Discipline for all our children is based on the work of Howard Glasser, author of "Transforming the Difficult Child", a book whose principles really apply to everyone. We try to give children ample praise and to use brief time-outs, administered without anger, when they are necessary.
      The teacher's eternal dilemma, of course, is what to do when you came upon a situation just after it happened. Sometimes a young bystander will believably recount what she saw. Asking the participants usually brings complications. "What did you do to Ellen?" usually brings a passionate narration of "what Ellen did to me!" One of my friends told me once, "Even King Solomon wouldn't be able to sort out all this.!" We try our best, though, to be fair and kind.

     After awhile I felt I'd met my Waterloo in the after school program with the elementary school boys and girls. My efforts to encourage boys to "lighten up" about their competitiveness in sports met grim resistance. My suggestions of funny team names like the "San Francisco Sweatsocks" brought the kind of silence one might expect from flatulence at the Queen's tea party, followed by renewed calls of  "We're the Giants!" "No, we're the Giants!" "OK, we're the A's!"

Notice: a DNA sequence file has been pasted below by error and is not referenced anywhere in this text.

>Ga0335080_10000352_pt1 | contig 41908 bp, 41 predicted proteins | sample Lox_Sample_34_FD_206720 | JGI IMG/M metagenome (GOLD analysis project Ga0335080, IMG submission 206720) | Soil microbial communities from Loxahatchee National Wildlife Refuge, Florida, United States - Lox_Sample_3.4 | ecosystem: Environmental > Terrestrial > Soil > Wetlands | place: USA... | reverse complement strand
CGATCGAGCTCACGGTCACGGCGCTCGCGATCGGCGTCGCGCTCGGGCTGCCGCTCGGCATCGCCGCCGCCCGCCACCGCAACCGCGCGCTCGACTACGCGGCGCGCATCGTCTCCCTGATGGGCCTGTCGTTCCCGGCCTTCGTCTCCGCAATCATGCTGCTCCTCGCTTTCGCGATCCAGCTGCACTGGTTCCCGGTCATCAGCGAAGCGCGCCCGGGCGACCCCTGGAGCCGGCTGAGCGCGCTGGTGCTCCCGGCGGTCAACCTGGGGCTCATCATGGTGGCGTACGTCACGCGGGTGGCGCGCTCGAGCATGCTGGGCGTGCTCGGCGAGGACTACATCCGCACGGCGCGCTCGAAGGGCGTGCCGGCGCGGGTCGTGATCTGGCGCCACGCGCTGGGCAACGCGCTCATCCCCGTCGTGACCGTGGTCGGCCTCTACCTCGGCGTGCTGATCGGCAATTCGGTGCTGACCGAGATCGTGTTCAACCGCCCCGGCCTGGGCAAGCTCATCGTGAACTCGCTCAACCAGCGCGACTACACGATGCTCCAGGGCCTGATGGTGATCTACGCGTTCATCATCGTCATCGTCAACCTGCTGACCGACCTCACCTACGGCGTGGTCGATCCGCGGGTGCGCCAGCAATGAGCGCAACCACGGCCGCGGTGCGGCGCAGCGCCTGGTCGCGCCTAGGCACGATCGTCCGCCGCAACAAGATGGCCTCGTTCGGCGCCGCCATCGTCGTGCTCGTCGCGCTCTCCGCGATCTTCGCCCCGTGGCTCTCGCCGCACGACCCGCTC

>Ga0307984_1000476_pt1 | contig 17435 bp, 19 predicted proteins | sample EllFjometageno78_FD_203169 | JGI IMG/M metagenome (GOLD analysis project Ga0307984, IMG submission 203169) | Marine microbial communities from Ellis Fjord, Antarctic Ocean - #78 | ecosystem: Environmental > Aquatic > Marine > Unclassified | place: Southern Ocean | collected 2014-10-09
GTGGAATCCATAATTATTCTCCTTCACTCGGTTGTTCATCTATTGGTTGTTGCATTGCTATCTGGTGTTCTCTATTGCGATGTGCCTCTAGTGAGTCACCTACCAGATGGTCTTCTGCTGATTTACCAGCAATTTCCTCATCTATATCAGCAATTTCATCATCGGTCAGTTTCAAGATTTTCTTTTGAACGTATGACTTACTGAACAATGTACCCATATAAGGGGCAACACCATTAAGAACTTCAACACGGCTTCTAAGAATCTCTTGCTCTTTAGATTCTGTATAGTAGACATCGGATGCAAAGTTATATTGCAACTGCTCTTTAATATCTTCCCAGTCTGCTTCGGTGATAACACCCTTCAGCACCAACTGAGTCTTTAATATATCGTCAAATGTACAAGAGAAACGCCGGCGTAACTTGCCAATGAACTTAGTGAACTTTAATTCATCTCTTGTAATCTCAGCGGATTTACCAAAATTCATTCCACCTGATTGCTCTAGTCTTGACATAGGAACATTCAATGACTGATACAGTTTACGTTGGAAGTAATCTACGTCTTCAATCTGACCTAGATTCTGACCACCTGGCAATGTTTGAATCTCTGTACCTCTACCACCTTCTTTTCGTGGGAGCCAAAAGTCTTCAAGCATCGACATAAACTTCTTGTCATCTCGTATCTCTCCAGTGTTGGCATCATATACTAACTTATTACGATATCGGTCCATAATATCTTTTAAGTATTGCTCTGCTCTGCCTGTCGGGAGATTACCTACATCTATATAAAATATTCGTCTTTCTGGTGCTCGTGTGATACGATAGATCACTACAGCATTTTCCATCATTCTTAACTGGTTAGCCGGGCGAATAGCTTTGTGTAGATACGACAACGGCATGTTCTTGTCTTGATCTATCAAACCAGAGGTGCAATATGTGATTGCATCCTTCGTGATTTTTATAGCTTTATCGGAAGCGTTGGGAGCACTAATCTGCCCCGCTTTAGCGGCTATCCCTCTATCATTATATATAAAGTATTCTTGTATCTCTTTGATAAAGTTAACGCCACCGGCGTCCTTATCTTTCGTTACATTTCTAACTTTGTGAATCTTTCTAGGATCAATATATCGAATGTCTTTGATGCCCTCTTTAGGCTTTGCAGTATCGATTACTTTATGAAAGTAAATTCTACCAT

Since I began writing these stories down, our play yard has changed considerably, a consequence of the ever-rising insurance cost and ever more prevalent threat of lawsuits that schools face. The low, metal bars I describe catching children jumping off are gone now, as is the platform from which one boy used to proclaim, "I'm so high!" Children are no longer allowed to climb the practically banzai juniper tree, though fortunately they may still swing from a branch. Nor am I allowed any longer to hold people's hands for leverage as they swing easy backward somersaults. Someone's shoulder got dislocated elsewhere in the school in a different activity. But we can't be too careful. They can do somersaults with their dads, I tell them, and their parents may bring them to the yard on weekends if they want to climb the tree.

     All that just means we have to use our imaginations more. Fortunately, imagination is nearly boundless, and is close at hand for children. Something magical nearly always still happens when I enter their lilliputian world.